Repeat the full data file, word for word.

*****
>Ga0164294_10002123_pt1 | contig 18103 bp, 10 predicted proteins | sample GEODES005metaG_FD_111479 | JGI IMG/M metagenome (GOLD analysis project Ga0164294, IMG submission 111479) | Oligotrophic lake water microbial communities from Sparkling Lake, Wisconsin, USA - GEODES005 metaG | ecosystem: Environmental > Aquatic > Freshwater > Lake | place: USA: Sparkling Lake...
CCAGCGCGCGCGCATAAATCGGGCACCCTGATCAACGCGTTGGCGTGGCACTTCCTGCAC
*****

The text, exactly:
>Ga0164294_10002123_pt1 | contig 18103 bp, 10 predicted proteins | sample GEODES005metaG_FD_111479 | JGI IMG/M metagenome (GOLD analysis project Ga0164294, IMG submission 111479) | Oligotrophic lake water microbial communities from Sparkling Lake, Wisconsin, USA - GEODES005 metaG | ecosystem: Environmental > Aquatic > Freshwater > Lake | place: USA: Sparkling Lake...
CCAGCGCGCGCGCATAAATCGGGCACCCTGATCAACGCGTTGGCGTGGCACTTCCTGCAC